Saturday, 4 April 2020

Lockdown Day 12 - Partridges

Today, with the sun shining first thing this morning, has been a day for getting out on the bike and cycling to a supermarket. Permitted exercise and shopping in one go! As I have mentioned, the country lanes around us have little traffic and few people and, even in less restrictive times, are good places to see wildlife.

 Not long after setting off from home I came across two Grey Partridges (Perdix perdix). These are indigenous to the British Isles having migrated over time to these shores since the last Ice Age. They have, however, been suffering large declines in population since the 1950s due to pesticide and insecticide use on farmland and also habitat loss from removal of hedgerows and intensification of farming practices.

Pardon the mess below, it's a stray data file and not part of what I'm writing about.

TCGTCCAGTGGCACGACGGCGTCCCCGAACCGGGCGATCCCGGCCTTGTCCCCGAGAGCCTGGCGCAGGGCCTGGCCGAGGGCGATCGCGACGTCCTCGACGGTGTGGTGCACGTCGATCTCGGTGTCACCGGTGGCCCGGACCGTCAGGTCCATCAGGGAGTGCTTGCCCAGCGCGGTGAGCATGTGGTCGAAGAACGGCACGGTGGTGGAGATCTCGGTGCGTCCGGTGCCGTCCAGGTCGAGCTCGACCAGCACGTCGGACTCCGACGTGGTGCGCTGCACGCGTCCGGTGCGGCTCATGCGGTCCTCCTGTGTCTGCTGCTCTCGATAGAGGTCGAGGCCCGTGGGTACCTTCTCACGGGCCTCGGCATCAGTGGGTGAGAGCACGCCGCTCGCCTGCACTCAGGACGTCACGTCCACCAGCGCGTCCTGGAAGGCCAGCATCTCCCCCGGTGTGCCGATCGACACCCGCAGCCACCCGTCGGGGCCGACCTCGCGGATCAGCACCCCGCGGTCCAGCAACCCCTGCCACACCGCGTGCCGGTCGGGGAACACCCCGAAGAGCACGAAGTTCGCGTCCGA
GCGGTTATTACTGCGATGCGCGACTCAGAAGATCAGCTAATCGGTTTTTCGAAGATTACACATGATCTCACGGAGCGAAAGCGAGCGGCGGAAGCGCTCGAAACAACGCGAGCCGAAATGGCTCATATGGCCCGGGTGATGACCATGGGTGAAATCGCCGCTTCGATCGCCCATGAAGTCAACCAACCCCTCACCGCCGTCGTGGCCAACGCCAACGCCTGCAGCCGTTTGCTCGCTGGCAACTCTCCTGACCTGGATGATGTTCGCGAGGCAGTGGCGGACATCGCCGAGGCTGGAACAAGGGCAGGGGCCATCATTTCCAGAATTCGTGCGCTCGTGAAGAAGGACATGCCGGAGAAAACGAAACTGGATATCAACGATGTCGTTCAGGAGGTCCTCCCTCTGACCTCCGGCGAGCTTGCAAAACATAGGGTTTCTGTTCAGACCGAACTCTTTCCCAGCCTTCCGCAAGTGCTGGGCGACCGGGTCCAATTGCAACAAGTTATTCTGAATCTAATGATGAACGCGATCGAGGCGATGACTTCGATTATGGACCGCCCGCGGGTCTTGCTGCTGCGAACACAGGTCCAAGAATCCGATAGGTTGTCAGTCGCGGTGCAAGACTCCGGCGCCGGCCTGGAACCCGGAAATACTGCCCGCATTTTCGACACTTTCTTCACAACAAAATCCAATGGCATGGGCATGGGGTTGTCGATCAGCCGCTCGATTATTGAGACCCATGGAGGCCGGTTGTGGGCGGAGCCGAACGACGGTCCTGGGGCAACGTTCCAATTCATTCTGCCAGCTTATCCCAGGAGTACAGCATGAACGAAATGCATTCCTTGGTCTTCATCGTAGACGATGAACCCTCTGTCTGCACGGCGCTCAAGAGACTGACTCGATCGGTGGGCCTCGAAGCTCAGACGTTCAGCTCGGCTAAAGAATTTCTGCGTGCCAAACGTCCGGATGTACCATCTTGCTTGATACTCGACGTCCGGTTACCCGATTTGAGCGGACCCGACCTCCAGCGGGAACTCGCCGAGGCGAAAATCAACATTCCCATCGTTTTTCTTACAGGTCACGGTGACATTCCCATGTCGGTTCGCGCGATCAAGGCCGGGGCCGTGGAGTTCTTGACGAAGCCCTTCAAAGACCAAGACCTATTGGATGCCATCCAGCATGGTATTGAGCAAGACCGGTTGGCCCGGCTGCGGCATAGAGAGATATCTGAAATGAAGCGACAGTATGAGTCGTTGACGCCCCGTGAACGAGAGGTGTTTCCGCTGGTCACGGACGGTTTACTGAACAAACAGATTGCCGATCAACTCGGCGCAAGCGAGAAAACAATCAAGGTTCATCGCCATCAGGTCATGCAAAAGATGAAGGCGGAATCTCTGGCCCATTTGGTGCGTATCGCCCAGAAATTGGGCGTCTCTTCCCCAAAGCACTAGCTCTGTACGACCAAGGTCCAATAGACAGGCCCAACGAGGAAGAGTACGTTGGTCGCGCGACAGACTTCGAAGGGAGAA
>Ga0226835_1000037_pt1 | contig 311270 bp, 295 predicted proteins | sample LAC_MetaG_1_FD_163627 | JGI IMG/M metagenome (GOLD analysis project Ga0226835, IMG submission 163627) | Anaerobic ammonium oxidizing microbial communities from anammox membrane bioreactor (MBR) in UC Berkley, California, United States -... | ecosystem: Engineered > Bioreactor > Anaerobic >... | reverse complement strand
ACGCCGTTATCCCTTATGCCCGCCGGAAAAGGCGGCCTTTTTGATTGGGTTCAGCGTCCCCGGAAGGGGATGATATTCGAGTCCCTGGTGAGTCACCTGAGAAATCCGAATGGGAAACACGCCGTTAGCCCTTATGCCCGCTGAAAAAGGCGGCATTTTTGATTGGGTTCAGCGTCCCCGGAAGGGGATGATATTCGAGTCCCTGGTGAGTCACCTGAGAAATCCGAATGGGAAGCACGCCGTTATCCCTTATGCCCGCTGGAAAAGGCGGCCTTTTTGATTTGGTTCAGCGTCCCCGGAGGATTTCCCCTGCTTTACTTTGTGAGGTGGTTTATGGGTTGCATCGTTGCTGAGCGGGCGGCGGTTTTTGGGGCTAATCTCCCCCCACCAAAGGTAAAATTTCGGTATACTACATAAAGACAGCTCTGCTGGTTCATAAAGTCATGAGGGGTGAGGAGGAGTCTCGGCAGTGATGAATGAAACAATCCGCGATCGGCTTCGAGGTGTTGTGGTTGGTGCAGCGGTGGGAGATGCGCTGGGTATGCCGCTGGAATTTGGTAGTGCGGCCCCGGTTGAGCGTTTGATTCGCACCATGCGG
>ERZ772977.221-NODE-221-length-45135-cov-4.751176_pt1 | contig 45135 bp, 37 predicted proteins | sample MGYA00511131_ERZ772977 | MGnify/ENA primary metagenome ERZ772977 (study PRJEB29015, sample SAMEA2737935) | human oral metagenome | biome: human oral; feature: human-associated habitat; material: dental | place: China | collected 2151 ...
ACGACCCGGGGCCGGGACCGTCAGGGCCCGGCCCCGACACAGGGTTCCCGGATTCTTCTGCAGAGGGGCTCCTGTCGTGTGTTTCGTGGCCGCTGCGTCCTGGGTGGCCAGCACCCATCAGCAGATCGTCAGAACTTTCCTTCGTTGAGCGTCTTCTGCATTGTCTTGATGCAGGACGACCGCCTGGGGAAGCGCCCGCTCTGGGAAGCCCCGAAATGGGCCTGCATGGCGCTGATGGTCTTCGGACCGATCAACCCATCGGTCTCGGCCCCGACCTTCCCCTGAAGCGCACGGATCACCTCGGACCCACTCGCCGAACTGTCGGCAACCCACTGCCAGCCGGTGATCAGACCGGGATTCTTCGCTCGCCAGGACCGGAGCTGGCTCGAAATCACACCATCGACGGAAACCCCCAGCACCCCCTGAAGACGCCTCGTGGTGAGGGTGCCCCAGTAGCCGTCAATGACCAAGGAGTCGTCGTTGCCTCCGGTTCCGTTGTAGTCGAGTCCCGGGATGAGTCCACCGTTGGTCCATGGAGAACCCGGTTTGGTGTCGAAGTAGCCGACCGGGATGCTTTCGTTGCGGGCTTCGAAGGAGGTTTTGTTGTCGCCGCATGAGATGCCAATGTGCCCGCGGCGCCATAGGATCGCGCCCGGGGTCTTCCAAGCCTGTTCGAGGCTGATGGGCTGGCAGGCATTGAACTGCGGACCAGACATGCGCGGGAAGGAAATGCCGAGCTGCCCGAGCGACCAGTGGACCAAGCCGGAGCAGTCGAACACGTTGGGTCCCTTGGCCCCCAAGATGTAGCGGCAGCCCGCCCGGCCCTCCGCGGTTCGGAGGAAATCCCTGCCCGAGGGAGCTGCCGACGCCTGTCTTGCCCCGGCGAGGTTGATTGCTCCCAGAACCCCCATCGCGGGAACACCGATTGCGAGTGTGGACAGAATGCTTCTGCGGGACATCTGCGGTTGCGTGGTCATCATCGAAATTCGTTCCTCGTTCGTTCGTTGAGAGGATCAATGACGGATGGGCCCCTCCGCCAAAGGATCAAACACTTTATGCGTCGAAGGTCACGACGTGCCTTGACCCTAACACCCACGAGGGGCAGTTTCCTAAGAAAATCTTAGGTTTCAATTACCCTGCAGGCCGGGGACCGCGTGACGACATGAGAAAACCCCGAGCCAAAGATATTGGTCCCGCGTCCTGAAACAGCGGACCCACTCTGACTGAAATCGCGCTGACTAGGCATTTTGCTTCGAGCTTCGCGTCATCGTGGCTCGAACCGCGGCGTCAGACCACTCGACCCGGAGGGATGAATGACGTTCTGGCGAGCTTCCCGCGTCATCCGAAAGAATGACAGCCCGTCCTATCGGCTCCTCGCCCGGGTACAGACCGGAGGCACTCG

They have good camouflage even out in the open like this.

It is unusual for me to find grey partridge out in the open like this, usually I find that I will get a brief view of them before they scuttle away into dense crops or undergrowth.

Here you have both the male (front right) and female (rear left). By this point they had noticed me and shortly afterwards took off with an alarm call into the next field. They don't generally fly far, just enough to get out of immediate danger.





Here is a close up of the male bird.

They are quite distinctive from the introduced red-legged partridge which started being released onto estates in the 1770s.

Both partridges are regular sightings for me around where I live though of course I prefer to see the native species.

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